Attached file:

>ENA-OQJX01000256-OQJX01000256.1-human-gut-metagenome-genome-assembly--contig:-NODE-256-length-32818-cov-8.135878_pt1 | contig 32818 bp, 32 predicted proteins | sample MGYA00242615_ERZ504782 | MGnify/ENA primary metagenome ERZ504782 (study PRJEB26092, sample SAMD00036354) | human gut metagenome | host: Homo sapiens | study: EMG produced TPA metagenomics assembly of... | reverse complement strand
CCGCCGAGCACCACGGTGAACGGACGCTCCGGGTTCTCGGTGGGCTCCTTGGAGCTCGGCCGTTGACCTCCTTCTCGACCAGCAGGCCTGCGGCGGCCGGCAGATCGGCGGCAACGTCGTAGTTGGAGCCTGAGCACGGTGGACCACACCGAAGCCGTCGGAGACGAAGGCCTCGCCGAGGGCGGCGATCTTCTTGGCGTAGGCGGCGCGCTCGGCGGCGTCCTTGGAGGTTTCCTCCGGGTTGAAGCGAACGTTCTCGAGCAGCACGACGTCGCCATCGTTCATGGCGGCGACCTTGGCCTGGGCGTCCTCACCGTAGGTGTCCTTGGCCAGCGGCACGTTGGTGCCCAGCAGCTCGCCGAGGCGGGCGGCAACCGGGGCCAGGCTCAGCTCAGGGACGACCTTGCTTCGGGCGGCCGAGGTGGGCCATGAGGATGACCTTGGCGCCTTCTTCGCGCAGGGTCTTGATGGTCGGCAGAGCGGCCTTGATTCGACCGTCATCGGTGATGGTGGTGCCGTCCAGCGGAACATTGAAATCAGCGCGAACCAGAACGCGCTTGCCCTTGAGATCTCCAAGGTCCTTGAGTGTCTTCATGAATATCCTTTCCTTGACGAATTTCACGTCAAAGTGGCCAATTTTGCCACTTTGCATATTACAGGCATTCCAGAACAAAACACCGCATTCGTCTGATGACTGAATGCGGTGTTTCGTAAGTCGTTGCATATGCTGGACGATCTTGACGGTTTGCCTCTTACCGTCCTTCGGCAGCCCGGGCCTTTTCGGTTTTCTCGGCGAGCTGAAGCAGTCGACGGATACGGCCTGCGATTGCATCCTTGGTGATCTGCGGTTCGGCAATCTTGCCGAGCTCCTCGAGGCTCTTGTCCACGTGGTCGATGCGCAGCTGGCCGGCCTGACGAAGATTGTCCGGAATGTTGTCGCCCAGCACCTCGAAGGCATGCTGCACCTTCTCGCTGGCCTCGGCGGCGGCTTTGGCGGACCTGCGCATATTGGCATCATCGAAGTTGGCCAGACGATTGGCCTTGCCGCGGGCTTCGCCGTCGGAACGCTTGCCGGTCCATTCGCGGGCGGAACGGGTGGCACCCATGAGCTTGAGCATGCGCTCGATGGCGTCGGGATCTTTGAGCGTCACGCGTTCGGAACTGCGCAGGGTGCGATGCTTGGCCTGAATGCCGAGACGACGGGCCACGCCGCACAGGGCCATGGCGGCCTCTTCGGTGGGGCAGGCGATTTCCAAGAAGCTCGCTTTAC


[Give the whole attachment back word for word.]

>ENA-OQJX01000256-OQJX01000256.1-human-gut-metagenome-genome-assembly--contig:-NODE-256-length-32818-cov-8.135878_pt1 | contig 32818 bp, 32 predicted proteins | sample MGYA00242615_ERZ504782 | MGnify/ENA primary metagenome ERZ504782 (study PRJEB26092, sample SAMD00036354) | human gut metagenome | host: Homo sapiens | study: EMG produced TPA metagenomics assembly of... | reverse complement strand
CCGCCGAGCACCACGGTGAACGGACGCTCCGGGTTCTCGGTGGGCTCCTTGGAGCTCGGCCGTTGACCTCCTTCTCGACCAGCAGGCCTGCGGCGGCCGGCAGATCGGCGGCAACGTCGTAGTTGGAGCCTGAGCACGGTGGACCACACCGAAGCCGTCGGAGACGAAGGCCTCGCCGAGGGCGGCGATCTTCTTGGCGTAGGCGGCGCGCTCGGCGGCGTCCTTGGAGGTTTCCTCCGGGTTGAAGCGAACGTTCTCGAGCAGCACGACGTCGCCATCGTTCATGGCGGCGACCTTGGCCTGGGCGTCCTCACCGTAGGTGTCCTTGGCCAGCGGCACGTTGGTGCCCAGCAGCTCGCCGAGGCGGGCGGCAACCGGGGCCAGGCTCAGCTCAGGGACGACCTTGCTTCGGGCGGCCGAGGTGGGCCATGAGGATGACCTTGGCGCCTTCTTCGCGCAGGGTCTTGATGGTCGGCAGAGCGGCCTTGATTCGACCGTCATCGGTGATGGTGGTGCCGTCCAGCGGAACATTGAAATCAGCGCGAACCAGAACGCGCTTGCCCTTGAGATCTCCAAGGTCCTTGAGTGTCTTCATGAATATCCTTTCCTTGACGAATTTCACGTCAAAGTGGCCAATTTTGCCACTTTGCATATTACAGGCATTCCAGAACAAAACACCGCATTCGTCTGATGACTGAATGCGGTGTTTCGTAAGTCGTTGCATATGCTGGACGATCTTGACGGTTTGCCTCTTACCGTCCTTCGGCAGCCCGGGCCTTTTCGGTTTTCTCGGCGAGCTGAAGCAGTCGACGGATACGGCCTGCGATTGCATCCTTGGTGATCTGCGGTTCGGCAATCTTGCCGAGCTCCTCGAGGCTCTTGTCCACGTGGTCGATGCGCAGCTGGCCGGCCTGACGAAGATTGTCCGGAATGTTGTCGCCCAGCACCTCGAAGGCATGCTGCACCTTCTCGCTGGCCTCGGCGGCGGCTTTGGCGGACCTGCGCATATTGGCATCATCGAAGTTGGCCAGACGATTGGCCTTGCCGCGGGCTTCGCCGTCGGAACGCTTGCCGGTCCATTCGCGGGCGGAACGGGTGGCACCCATGAGCTTGAGCATGCGCTCGATGGCGTCGGGATCTTTGAGCGTCACGCGTTCGGAACTGCGCAGGGTGCGATGCTTGGCCTGAATGCCGAGACGACGGGCCACGCCGCACAGGGCCATGGCGGCCTCTTCGGTGGGGCAGGCGATTTCCAAGAAGCTCGCTTTAC